Of course, the purpose is to make more money, but it is not just for money’s sake. The money they get from these analytics will be reinvested in the players and their training, which means that players will get better, and so will the games.

3) Drive Performance And Revenue

Driving performance and revenue is one of the relevant benefits of business analytics for companies. McKinsey realized a business intelligence case study on a fast-food chain restaurant company with thousands of outlets worldwide. That company wanted to focus on its personnel and analyze deeper any data concerning its staff to understand what drives them and what they could do to improve business performance.

After exhausting most of its traditional methods, the company was looking for other ways to improve customer experience while tackling its high annual employee turnover, which was above the average of its competitors. The top management believed that tackling this turnover would be key to improving the customer experience and that this would lead to higher revenues.

To do so, the company started by defining the goals and finding a way to translate employees’ behaviors and experiences into data to model against actual outcomes. The goals were multiple: revenue growth, customer satisfaction, and speed of service. They then analyzed three areas: employee selection and onboarding, daily staff management, and employees’ behaviors and interactions in the restaurants.

The restaurant used the data collected to build regression and unsupervised learning models to determine the potential relationship between drivers and outcomes. They then started to test over a hundred hypotheses, many of which had been championed by senior managers who strongly believed in these methods after their experience. That was a powerful experience as it confronted senior managers with evidence against what they believed was true and practiced for years.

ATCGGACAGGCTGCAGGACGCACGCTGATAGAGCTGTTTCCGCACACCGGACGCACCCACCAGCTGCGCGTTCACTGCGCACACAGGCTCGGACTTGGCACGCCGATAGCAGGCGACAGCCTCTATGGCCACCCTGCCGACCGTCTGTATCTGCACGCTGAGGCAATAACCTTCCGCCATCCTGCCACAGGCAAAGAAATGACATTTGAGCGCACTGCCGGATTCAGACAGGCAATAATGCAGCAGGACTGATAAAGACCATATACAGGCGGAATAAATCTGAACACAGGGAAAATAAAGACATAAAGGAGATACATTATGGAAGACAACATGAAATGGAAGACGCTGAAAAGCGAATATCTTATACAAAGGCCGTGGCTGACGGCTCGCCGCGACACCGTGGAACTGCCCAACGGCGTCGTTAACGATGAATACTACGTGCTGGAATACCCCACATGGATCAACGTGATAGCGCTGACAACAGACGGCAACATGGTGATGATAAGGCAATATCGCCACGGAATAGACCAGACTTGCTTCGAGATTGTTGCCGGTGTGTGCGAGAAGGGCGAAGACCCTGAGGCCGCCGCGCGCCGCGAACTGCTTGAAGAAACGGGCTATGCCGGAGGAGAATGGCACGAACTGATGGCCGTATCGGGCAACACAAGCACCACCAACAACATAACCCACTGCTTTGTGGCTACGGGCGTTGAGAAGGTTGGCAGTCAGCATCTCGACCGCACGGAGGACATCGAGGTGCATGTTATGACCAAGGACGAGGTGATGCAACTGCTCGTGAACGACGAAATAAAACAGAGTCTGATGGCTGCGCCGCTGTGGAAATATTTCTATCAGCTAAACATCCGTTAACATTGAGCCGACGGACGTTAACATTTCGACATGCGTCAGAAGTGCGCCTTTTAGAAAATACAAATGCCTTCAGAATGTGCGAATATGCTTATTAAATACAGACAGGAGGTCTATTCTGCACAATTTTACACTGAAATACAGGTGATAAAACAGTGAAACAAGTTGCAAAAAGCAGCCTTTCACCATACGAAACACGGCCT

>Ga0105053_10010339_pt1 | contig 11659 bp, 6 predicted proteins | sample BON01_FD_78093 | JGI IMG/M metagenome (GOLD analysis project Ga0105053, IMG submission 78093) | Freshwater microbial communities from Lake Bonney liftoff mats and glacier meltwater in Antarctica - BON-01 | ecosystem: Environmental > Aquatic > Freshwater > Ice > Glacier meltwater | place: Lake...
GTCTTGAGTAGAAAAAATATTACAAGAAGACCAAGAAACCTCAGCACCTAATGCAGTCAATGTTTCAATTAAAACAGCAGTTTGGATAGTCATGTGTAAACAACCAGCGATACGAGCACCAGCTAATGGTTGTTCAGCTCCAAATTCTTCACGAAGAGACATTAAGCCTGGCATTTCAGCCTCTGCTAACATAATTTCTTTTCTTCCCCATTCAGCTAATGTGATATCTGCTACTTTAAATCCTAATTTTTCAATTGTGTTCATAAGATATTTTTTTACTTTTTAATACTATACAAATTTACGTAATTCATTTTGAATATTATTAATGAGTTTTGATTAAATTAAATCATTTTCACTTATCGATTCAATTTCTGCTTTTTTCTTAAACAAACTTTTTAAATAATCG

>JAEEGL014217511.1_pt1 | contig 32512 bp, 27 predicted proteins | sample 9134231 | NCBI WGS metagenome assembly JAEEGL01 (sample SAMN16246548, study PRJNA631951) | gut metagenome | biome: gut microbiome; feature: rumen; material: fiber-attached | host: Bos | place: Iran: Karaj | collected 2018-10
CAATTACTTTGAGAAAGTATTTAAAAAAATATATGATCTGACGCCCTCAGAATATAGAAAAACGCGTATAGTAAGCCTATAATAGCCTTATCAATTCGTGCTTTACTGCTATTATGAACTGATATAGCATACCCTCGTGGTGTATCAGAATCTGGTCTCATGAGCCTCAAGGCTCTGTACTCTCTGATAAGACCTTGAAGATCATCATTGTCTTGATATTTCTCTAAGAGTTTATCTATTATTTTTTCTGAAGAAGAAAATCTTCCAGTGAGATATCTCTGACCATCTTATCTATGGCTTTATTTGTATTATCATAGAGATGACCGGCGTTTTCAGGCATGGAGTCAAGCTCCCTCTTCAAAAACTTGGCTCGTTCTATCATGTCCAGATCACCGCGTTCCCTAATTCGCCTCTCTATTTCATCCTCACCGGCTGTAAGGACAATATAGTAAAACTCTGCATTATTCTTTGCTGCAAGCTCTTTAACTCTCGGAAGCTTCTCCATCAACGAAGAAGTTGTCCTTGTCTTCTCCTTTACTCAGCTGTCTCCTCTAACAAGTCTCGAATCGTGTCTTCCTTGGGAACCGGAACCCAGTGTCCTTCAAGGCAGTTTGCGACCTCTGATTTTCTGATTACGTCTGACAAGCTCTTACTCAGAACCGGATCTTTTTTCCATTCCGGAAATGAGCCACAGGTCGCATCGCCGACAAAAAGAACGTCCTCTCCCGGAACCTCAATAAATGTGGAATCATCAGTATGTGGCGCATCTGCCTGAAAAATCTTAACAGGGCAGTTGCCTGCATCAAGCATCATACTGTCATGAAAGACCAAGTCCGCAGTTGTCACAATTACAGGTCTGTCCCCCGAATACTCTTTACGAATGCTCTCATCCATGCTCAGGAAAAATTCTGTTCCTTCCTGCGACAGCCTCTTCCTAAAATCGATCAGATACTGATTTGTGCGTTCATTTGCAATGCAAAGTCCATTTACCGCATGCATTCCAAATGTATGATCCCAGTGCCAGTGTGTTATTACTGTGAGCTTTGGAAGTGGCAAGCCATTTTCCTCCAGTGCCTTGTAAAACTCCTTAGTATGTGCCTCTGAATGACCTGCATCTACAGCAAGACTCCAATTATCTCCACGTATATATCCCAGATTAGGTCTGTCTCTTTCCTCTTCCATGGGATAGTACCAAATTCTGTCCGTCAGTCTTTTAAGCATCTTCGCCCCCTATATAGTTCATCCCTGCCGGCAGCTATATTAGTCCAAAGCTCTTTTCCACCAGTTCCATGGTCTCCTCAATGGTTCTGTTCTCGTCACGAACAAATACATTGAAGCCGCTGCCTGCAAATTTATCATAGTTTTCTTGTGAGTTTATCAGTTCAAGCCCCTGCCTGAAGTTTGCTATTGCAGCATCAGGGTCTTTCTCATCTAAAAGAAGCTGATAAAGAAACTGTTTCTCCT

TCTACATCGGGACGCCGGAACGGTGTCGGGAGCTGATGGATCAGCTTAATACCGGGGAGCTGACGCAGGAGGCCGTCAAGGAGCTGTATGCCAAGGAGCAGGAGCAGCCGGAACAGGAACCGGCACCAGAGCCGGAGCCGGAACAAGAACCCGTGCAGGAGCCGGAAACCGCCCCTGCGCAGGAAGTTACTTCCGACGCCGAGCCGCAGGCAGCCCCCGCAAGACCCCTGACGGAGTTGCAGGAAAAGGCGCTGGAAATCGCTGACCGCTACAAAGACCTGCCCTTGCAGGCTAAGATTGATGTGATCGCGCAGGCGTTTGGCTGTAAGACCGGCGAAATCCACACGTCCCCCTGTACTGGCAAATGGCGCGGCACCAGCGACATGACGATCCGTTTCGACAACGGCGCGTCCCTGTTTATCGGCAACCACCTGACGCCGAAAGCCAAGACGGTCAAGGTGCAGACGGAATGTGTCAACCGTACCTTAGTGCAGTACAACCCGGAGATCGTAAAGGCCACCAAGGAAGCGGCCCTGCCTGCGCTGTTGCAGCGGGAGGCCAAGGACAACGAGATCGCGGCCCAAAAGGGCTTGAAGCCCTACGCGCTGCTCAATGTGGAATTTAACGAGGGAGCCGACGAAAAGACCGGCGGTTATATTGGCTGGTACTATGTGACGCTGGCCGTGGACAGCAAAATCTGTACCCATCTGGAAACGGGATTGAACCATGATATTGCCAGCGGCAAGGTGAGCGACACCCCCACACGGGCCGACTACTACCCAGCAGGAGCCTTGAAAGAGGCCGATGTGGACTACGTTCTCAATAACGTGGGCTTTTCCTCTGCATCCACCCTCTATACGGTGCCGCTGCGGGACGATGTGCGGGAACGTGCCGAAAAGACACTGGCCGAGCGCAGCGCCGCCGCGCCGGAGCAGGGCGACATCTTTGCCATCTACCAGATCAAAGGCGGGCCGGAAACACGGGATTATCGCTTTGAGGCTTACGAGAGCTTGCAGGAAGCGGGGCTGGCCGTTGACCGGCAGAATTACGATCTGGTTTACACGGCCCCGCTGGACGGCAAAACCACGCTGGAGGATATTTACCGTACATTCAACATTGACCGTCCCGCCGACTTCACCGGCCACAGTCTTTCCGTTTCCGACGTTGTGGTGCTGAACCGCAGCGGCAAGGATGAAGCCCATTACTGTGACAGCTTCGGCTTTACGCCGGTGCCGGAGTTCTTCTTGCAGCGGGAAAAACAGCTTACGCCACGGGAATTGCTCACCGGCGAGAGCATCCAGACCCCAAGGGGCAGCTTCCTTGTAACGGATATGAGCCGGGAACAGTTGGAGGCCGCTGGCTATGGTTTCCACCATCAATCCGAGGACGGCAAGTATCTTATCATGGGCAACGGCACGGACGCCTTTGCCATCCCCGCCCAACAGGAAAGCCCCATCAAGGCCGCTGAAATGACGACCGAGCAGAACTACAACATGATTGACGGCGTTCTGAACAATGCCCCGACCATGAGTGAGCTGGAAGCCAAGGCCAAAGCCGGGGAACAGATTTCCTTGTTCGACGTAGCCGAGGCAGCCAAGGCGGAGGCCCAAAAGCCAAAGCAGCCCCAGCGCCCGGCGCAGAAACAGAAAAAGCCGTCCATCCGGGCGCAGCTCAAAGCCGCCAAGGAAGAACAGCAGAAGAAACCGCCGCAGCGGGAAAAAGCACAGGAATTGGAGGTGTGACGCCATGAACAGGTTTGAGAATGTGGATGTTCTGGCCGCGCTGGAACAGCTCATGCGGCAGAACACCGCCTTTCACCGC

The results?

All the insights they gleaned challenged their beliefs and experience, but the results after implementing new measures, according to their findings, were indisputable: customer satisfaction scores had increased by more than 100% in four months, the speed of service improved by 30 seconds, attrition of new hires had decreased considerably, and sales went up by 5%.

4) Improve Operational Efficiency

Technology giant Microsoft was looking for a way to improve productivity and collaboration in the workplace. For this purpose, a senior researcher from the company conducted a study to understand the common problems faced by remote work on Microsoft. The findings showed that the main challenges included “communication in planned meetings, ad-hoc conversations, awareness of teammates and their work, and building trust relationships between teammates.”

These findings validated the theory that team members' awareness degrades with physical distance. The study even showed that employees who are situated in the same building but on different floors are less likely to collaborate. With this issue in mind, Microsoft came up with the idea of moving 1,200 people from 5 buildings to 4 to improve collaboration.